First up, it does sound authentic the moment you start flicking through the presets. That is until you start trying to play more than 4 notes at a time. You see, the JP-08, despite its name and despite its heritage, is only a 4 voice synth. Yup. Seriously. This device which touts itself to be a faithful recreation of a classic 8 voice synth, is 50% weaker in the voice department. Who sanctioned this decision? Why on earth did anyone think this was a good idea? As soon as you find one of those classic pad-type presets and play a three note chord on the right hand, you have one note left to play a root bass note with the left. Try doubling up that chord and notes start dropping out all over the place. It is VERY disconcerting. And isn’t that what a Jupiter 8 is all about? Being able to play big layers of sound, huge analog chords and pads? And surely the name itself is a misnomer? If this had been called the JP-04, it would’ve at least been accurate. But I guess that wouldn’t sell units.
I guess I’m coming across as being on a big downer on this unit, and you would probably be right. I had high expectations of this, despite knowing the voice limitation, but it really is another own goal for me. As for manipulating the sounds via the control surface, this isn’t as bad as some people may expect. You very quickly become accustomed to the miniature nature of the controls and you do actually start to get quite accurate with them. And there is no doubting that the sound is incredibly authentic. I mean really very close indeed. But I increasingly found myself hitting limitations and just got the feeling that the whole package wasn’t as intuitive as the original. I just began to get very frustrated very quickly when using it. I’m all for working within the limitations of a tool, but when those limitations spoil the expectancy of what is on offer, I just feel a bit let down by it all.
And here’s the really disappointing thing. It wasn’t all that long ago that I would happily prefer hardware over software, dismissing the latter as a pale and dull imitation of the former. But coincidentally, when the JP-08 landed here for my review, Roland launched their cloud service, which included a Jupiter 8 Plug Out/Plug In. I signed myself up to the trial and compared the software Jupiter 8 and the JP-08 module, both of which use the same ACB Modelling technology. And my, how the tables have turned. The software Jupiter 8 is, in almost EVERY aspect, the perfect recreation of the original hardware. Oh, how the irony burns! Sure, at present, you have to subscribe to the Roland Cloud to get it, or buy a far more expensive System-8 keyboard if you want a tactile control surface, but at least it gets close to replicating the original. And to add insult to injury, Roland even suggest that you buy a second JP-08 and chain the two together to get an accurate replication! By the time you’ve done that, you may as well have saved up the extra for the System-8!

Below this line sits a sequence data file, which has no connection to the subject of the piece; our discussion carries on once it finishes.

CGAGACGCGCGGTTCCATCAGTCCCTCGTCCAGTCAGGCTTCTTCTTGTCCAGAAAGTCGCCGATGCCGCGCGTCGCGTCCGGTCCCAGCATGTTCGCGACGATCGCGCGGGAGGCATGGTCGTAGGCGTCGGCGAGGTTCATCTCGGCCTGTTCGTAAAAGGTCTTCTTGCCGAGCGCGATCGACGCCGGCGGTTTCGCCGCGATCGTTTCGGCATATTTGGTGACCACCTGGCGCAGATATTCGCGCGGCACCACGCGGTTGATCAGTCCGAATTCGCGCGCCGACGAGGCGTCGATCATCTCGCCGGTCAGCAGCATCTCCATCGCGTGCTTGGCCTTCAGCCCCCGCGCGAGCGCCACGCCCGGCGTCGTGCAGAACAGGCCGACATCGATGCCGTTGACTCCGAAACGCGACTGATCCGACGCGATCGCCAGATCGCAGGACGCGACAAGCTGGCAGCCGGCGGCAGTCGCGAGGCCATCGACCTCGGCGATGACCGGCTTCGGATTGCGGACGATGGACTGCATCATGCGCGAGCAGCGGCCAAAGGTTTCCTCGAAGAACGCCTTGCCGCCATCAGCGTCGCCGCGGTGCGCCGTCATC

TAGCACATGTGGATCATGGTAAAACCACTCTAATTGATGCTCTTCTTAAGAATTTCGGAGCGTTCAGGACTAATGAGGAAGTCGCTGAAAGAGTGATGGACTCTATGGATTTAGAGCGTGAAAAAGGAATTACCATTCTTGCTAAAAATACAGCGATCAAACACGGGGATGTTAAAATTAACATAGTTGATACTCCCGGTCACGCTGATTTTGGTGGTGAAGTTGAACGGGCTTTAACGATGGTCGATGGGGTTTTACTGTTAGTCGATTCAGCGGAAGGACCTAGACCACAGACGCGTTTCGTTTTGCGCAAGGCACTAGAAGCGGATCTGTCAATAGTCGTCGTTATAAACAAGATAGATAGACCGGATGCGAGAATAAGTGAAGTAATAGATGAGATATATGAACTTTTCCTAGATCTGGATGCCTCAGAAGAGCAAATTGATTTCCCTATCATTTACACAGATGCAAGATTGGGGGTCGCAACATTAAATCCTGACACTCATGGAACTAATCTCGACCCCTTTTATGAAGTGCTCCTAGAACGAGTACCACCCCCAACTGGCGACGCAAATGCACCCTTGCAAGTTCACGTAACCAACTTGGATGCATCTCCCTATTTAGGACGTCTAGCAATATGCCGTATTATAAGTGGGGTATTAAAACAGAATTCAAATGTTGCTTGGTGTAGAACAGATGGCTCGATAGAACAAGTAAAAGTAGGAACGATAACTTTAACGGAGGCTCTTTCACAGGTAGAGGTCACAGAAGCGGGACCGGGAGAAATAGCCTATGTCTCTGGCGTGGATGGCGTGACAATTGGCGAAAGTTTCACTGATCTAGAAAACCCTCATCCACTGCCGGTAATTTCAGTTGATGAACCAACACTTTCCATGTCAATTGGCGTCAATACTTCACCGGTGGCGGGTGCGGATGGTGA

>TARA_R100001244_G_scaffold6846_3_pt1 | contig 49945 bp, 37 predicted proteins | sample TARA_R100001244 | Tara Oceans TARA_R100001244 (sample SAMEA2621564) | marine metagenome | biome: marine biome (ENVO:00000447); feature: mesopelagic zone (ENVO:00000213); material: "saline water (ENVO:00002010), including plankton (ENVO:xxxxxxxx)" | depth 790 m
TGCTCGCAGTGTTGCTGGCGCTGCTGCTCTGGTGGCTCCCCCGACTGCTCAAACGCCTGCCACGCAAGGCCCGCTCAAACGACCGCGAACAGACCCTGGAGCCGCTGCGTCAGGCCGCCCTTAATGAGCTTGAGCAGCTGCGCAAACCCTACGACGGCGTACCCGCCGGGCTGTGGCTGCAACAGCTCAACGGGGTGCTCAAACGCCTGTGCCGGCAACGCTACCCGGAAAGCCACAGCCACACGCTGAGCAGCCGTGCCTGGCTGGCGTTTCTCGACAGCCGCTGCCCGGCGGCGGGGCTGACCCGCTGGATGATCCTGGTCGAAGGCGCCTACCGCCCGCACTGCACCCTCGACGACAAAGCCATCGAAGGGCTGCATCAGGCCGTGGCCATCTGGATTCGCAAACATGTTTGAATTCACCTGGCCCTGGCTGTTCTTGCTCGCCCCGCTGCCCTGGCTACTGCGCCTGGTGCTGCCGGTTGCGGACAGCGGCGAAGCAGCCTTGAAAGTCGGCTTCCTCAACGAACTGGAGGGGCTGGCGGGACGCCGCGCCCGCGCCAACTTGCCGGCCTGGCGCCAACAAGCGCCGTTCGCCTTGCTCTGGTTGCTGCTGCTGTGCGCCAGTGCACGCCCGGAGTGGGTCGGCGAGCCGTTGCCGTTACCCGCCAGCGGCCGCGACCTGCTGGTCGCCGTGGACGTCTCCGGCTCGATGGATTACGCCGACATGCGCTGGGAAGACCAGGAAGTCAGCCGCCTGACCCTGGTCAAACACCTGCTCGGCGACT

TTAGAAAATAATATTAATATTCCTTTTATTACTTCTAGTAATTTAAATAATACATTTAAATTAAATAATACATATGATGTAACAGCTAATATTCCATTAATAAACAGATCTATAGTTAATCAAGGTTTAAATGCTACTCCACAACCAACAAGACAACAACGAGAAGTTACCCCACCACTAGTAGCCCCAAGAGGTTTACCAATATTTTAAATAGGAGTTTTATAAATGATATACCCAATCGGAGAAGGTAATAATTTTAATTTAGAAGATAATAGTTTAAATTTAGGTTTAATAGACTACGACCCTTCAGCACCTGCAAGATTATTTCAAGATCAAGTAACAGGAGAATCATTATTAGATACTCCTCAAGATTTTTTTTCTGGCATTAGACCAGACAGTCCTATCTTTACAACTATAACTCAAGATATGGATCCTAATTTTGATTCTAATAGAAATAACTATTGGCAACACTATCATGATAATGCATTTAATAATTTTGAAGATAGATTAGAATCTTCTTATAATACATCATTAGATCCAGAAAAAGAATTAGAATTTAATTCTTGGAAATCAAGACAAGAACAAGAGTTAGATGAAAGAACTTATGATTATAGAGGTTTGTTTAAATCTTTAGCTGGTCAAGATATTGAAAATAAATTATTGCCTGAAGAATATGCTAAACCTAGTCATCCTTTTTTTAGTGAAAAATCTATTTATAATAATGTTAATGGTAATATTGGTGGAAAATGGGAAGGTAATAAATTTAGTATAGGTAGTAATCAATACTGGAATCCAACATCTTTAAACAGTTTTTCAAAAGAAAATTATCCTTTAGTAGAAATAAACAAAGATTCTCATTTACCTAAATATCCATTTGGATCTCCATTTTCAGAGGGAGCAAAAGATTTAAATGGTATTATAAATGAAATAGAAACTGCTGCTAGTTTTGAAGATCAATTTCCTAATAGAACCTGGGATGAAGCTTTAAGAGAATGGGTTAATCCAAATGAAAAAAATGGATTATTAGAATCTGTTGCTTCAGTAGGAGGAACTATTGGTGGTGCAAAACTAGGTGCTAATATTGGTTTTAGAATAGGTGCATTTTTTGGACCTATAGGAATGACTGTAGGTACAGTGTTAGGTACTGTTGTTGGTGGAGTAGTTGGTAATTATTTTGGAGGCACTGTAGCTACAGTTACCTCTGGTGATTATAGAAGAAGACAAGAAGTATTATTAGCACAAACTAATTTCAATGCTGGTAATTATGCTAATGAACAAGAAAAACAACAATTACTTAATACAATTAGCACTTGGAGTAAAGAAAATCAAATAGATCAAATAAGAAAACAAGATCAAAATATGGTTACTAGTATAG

Does the JP-08 provide a convincing, affordable and practical alternative to the original?
In many ways, the JP-08 sounds like a Jupiter 8. And in many ways, it doesn’t. As soon as you start hitting that 4 voice limit, the good vibes start drifting away. From a user interface perspective, so long as you’re cool with the miniaturisation, then yes, it pretty much works in the same way. If you’re familiar with a Jupiter 8, you will almost instantly feel at home here. That said, if you’re familiar with a Jupiter 8, then you probably own one, or at least have regular access to one. So why would you need a JP-08? But how about if you’ve bought this to satisfy your need for compact, powerful hardware synthesis and an audio interface to boot? On paper, it ticks all the boxes, but in practice, the USB hum will annoy the crap out of you.
I cannot help but think that all of these Boutique synths are simply a way of creating or capturing a niche market populated by bearded hipsters and people with far too much money. Every time I look at it, use it, walk away and come back again, it honestly feels like that was Roland’s manifesto when creating these Boutique units. As a viable, powerful studio and creative tool, it pretty much fails in my opinion. Sure, it looks cute. But it’s supposed to sound great, and be great to use too. And because of that annoying USB hum, lack of 4 voices and fiddly controls, it really falls short. It feels like a toy. And that is a real shame. I was desperate to be blown away by this. Desperate to be wowed by a powerful, wee beastie that punched way above its weight. What I ended up feeling was cheated and reminded how far software has actually come that it now consistently trumps hardware efforts. Is that because software is better or because less effort is going into hardware? That’s an interesting question worthy of further investigation on another day.
I’m no fan of subscription services. But for the price of the JP-08, you will get approximately 20 months access to Roland Cloud, which gives you a full on Jupiter 8 recreation in software, plus a bunch of other great tools to boot. When you look at it in that way, especially if you are seriously considering buying a JP-08, it makes more sense to go the way of the cloud. I don’t think Roland will ever deliver us a full sized Jupiter 8 recreation, but if you want to go down that path, the System-8 and its ability to host the Jupiter 8 Plug Out gives you all you need. Sure, it might not look as cool as the original, but synths are about the noises they make, and that Plug out certainly makes the right noise.
I don’t get the chance to do many hardware reviews, and after this, I may not get offered the chance to do many more, although I am willing to be proved wrong! I just feel that the JP-08, and all the other Boutique instruments were created not for serious musicians, but as expensive little toys for millennials. I started off doing a lot of “Hmmmm”-ing when I first became aware of the JP-08. Right now, I’m afraid all of my “Hmmmm’s” may have turned into a “Nope”.
Massive thanks to Oliver Davis at Roland UK for organising the hardware for review.